Monday, September 10, 2018


To the Memory of Aelia Secundula

Corpus Inscriptionum Latinarum 8.20277, tr. Ramsay MacMullen, The Second Church: Popular Christianity A.D. 200-400 (Atlanta: Society of Biblical Literature, 2009), p. 58, with note on p. 160 (I changed "the while the loaves" to "while the loaves"):
                              To the memory of Aelia Secundula:
We all have already spent much, as is right, on the burial, but we have decided furthermore to put up a stone dining chamber where Mother Secundula rests, wherein we may recall the many wonderful things she did, while the loaves, the cups, the cushions are set out, so as to assuage the sharp hurt that eats at our hearts. While the hour grows late, gladly will we revisit our tales about our virtuous mother, and our praises of her, while the old lady sleeps, she who nourished us and lies forever here in sober peace. She lived 72 years. Dated by the province's year 260 [A.D. 299]. Statulenia Iulia set up [the memorial].27

27. At Aïn Kebira Satifis, CIL 8.20277 Diehl (1925-31) 1.301 no. 1570; among many mentions, cf. Iosi (1924) 105f. In the inscription "mensa" is taken in the sense of a building, whereas, as I've explained, the alternative and older meaning of "table" is what I favor.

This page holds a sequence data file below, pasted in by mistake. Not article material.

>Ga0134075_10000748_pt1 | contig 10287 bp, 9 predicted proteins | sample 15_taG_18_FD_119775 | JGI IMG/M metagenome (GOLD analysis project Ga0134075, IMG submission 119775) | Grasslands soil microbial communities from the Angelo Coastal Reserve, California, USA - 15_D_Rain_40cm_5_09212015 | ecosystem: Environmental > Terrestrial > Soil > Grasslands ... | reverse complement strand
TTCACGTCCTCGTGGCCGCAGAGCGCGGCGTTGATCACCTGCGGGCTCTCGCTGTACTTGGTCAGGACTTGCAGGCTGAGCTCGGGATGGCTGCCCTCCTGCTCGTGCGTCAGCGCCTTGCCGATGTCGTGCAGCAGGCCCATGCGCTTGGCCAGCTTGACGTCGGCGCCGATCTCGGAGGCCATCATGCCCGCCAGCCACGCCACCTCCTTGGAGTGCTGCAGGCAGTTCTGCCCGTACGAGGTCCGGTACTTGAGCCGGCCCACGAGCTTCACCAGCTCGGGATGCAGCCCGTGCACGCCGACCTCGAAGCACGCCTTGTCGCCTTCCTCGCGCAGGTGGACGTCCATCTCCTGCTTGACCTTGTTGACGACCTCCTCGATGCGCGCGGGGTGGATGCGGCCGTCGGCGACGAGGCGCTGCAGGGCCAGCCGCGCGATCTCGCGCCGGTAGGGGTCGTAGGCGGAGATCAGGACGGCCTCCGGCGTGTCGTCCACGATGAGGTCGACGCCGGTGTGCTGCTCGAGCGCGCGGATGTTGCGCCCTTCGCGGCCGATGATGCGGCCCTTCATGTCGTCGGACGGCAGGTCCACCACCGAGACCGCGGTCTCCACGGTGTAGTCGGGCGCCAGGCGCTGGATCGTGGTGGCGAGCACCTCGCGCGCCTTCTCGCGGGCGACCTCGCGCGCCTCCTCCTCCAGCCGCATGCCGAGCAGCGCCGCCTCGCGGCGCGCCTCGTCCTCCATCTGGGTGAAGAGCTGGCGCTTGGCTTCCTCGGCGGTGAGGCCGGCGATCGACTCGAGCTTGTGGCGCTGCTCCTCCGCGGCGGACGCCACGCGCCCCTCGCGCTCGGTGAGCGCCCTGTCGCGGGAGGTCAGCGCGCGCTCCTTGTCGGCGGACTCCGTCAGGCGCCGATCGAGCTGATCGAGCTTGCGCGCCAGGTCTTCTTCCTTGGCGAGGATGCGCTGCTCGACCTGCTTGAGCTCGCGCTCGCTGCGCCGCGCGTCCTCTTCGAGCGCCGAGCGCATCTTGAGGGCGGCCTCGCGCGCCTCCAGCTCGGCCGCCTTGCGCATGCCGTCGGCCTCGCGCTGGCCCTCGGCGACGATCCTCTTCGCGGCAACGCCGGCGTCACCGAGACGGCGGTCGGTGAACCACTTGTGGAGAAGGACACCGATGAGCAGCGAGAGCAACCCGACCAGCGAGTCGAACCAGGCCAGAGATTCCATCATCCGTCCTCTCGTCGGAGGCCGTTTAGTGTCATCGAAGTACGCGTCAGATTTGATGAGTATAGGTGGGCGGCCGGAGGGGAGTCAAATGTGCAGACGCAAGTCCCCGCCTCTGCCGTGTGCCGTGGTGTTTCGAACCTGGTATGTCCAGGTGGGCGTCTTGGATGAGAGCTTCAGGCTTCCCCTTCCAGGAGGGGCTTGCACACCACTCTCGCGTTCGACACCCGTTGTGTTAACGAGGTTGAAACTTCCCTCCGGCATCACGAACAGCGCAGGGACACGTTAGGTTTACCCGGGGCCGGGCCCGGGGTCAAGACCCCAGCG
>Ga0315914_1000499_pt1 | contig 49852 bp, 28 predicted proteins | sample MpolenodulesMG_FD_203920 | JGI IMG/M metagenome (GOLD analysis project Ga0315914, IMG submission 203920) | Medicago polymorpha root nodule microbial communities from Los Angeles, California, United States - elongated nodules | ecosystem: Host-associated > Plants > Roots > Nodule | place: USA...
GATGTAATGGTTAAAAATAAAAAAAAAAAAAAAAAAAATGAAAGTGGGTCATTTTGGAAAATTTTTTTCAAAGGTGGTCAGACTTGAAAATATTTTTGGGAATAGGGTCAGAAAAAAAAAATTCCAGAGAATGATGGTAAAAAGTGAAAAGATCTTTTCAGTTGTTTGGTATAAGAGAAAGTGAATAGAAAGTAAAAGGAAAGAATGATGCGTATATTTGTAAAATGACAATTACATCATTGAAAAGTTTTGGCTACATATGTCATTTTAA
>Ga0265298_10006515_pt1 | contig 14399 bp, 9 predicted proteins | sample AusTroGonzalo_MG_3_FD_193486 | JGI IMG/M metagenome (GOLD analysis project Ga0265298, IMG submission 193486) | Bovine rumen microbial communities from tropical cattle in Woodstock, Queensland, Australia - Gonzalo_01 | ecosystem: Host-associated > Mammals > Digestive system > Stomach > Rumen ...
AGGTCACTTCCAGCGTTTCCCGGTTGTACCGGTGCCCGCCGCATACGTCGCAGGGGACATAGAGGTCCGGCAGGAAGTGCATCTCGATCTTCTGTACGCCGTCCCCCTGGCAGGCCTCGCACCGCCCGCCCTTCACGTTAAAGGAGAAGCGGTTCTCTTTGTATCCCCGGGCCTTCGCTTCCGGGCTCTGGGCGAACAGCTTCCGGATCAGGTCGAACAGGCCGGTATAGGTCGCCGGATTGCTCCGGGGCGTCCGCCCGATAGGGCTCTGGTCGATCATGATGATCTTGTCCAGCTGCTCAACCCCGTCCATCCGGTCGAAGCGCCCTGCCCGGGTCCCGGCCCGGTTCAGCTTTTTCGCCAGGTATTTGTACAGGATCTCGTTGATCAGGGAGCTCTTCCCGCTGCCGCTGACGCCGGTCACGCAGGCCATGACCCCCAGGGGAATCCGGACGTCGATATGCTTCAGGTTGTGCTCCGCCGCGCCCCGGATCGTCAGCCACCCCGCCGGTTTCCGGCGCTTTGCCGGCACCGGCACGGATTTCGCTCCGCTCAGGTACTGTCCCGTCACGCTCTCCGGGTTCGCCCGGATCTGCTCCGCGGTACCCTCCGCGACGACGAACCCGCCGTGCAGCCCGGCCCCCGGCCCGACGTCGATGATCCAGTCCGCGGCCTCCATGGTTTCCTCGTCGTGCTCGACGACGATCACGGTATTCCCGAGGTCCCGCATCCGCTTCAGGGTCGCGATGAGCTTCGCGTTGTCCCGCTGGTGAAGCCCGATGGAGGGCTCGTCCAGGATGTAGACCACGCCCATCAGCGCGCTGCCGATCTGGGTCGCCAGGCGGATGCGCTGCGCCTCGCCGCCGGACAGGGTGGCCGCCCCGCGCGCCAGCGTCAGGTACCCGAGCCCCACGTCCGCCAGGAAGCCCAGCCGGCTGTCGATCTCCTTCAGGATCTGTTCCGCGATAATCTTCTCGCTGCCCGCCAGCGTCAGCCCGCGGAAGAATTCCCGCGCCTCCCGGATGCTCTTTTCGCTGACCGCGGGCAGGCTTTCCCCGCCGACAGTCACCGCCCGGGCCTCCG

She lived for 75 years, not 72, as the Latin in the Corpus makes clear (p. 1913, with note):
    Memoriae Aeliae Secundulae.
Funeri mu[l]ta quid(e)m condigna iam misimus omnes,
insuper ar(a)equ(e) deposit(a)e Secundulae matri.
Lapideam placuit nobis atponere mensam,
in qua magna eius memorantes plurima facta,
dum cibi ponuntur calicesq(ue) e[t] copertae,
vulnus ut sanetur nos rod(ens) pectore saevum,
libenter fabul(as) dum sera red(d)imus hora
castae matri bonae laudesq(ue), vetula dormit;
ipsa [q(uae)] nutri(i)t, iaces, et sobria<e> semper!
V(ixit) a(nnis) LXXV. A(nno) p(rovinciae) CCLX (= p. Chr. 299). Statulenia Iulia fecit.

Carmen acrosticum est simulque telestichium; primae et ultimae versuum litterae efficiunt verba fili dulci simae matr. — 6 copertae videtur dictum esse pro coopertoriis, et significari vestis stragula.
The stone:

I learned about the inscription from Johannes Quasten, "'Vetus Superstitio et Nova Religio': The Problem of Refrigerium in the Ancient Church of North Africa," Harvard Theological Review 33.4 (October, 1940) 253-266 (at 257).

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